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We are in the midst of the crazy marathon that is the holiday season. I spent the last few days at my parents’ house in Greencastle, PA enjoying time off work with my family. When I asked a co-worker last week what her Thanksgiving plans were, she said she and her family don’t recognize Thanksgiving because they are First Nations peoples and don’t want to celebrate “imperialism.” Wow, right on. And this got me thinking, why am I, as an activist and peace builder, celebrating Thanksgiving?

It’s easy for me to take a moral stance against a horrible holiday like Columbus Day because I have never celebrated it and, therefore, am not giving up too much by protesting it. But holidays like Thanksgiving and the Fourth of July, while both equally steeped in imperialism and lies, are harder for me to bypass because it would mean giving up quality family time.

But while I’m off stuffing my face with an unnecessary amount of calories and being thankful for all the shit I don’t need let alone deserve, there are people I know who cannot celebrate these holidays because they know their souls will not let them.

It kills me when I hear about people more concerned with “keeping the Christ in Christmas” than keeping the truth abut our nation’s history in the forefront of our minds. We still send our kids to school dressed as “Pilgrims and Indians” for gosh sake– stereotypical much? We still have a professional sports teams like the Braves and the Redskins that further stereotype our First Nations’ peoples using logos of tomahawks and Native Americans in headdresses. And now we have school boards in Tucson, AZ banning books about Native American and Mexican American history in the U.S. (the real history of the U.S.). And we let this happen!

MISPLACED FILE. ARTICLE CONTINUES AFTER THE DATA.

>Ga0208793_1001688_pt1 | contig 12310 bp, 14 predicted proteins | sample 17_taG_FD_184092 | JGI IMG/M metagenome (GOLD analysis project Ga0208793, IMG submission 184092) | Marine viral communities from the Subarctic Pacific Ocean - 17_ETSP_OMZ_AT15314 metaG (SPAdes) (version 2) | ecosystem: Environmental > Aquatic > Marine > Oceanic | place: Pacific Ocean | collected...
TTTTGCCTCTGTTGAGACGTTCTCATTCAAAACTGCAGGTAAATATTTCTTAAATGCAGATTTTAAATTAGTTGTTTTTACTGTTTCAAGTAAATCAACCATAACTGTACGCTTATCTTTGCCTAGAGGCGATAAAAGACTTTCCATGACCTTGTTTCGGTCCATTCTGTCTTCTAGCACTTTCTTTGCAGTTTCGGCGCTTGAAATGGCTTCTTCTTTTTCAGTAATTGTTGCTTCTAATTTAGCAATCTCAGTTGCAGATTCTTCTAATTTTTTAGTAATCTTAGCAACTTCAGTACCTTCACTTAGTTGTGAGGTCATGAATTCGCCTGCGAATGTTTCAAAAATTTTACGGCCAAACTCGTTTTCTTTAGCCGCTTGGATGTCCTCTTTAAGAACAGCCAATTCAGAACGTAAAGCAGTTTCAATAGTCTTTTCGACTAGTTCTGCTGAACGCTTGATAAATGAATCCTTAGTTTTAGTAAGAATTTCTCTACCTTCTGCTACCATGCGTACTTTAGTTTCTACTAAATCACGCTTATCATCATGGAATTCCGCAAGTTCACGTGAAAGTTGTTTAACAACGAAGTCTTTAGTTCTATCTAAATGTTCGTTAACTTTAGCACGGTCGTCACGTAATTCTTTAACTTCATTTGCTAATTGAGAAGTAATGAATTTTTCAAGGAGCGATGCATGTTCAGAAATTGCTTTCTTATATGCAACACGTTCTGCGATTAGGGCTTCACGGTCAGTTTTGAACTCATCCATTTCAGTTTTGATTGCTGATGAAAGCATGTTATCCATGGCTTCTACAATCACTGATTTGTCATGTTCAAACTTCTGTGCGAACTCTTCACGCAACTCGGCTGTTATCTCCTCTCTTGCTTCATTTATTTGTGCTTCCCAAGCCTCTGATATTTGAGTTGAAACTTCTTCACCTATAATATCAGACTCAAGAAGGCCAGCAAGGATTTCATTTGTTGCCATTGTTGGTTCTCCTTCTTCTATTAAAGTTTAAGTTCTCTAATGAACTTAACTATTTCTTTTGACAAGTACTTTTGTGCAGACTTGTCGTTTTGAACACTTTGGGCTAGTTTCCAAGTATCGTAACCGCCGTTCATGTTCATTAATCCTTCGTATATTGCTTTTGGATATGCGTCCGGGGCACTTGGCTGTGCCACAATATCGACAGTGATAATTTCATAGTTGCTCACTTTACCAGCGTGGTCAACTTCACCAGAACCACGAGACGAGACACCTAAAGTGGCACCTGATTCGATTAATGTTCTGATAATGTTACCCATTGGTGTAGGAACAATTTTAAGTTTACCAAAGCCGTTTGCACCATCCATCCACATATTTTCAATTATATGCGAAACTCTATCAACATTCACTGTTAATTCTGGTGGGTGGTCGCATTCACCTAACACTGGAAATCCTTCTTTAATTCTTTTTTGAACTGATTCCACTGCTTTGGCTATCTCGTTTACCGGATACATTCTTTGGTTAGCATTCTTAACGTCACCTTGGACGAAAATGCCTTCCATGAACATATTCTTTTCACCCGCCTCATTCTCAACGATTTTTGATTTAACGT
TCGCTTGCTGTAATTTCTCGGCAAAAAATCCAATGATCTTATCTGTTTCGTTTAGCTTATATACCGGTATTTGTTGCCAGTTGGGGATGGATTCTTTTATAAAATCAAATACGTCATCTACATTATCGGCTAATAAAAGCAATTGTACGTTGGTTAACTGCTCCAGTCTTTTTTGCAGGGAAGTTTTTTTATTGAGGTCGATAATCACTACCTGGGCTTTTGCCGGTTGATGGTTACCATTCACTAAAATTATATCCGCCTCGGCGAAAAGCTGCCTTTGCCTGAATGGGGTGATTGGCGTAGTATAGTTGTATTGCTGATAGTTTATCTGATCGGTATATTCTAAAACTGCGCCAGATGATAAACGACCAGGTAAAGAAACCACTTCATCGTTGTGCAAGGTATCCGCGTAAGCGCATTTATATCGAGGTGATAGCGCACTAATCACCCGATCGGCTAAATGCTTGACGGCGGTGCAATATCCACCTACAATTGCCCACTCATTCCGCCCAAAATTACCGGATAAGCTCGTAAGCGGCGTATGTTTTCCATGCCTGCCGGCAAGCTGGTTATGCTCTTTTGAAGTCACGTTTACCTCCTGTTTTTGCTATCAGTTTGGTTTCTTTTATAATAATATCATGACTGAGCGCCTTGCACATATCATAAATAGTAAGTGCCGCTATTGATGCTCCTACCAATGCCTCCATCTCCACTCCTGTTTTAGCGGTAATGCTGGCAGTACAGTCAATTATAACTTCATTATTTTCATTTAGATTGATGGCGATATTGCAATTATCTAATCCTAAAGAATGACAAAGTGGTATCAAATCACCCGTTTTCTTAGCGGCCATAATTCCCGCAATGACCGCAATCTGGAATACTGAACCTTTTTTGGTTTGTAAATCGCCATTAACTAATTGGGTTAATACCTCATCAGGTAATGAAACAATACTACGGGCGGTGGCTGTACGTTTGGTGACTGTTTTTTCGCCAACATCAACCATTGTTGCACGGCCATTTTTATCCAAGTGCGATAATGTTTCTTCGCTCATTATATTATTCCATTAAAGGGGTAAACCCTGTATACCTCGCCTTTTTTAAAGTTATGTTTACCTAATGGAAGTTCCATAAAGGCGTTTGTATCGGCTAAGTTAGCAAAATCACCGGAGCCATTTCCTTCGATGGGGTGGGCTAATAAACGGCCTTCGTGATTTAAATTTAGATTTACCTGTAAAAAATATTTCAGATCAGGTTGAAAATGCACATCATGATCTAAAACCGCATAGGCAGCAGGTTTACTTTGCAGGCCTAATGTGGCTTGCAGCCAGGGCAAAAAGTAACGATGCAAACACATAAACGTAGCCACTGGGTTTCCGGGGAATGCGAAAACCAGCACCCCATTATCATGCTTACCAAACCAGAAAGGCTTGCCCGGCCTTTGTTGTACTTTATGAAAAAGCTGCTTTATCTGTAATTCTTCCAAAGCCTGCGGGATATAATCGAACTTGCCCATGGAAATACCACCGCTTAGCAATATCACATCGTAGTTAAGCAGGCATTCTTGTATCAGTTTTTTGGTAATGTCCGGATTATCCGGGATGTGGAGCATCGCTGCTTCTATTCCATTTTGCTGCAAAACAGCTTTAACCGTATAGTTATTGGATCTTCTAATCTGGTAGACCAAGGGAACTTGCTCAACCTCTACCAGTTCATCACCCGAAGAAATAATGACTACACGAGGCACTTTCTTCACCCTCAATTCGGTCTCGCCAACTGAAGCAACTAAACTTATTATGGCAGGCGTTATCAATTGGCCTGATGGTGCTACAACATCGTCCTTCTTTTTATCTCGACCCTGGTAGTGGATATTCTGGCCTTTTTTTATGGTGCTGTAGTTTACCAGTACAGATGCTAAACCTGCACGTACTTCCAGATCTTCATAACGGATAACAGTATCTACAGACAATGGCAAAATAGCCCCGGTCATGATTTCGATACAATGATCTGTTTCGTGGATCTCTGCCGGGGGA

And as much as I want to protest this by not celebrating these holidays I realize that there are other ways to protest our imperialistic past (and present). One step is by talking about what really happened on that “First Thanksgiving” and recognizing the atrocities our ancestors have committed and the atrocities we are still complicit in. Another way is to do away with Columbus Day all together and celebrate Solidarity with Indigenous Peoples Day (yes, it is a real and beautiful holiday).

Reclaiming, that’s where we can start. While it is much easier to continue celebrating American holidays as we always have, what if we got to the point where our souls wouldn’t let us continue watching football and eating turkey without thinking about the truth behind what we are celebrating? So, for me, when it comes to these holidays in their current state I have no choice but to say, “Thanks but no thanks.”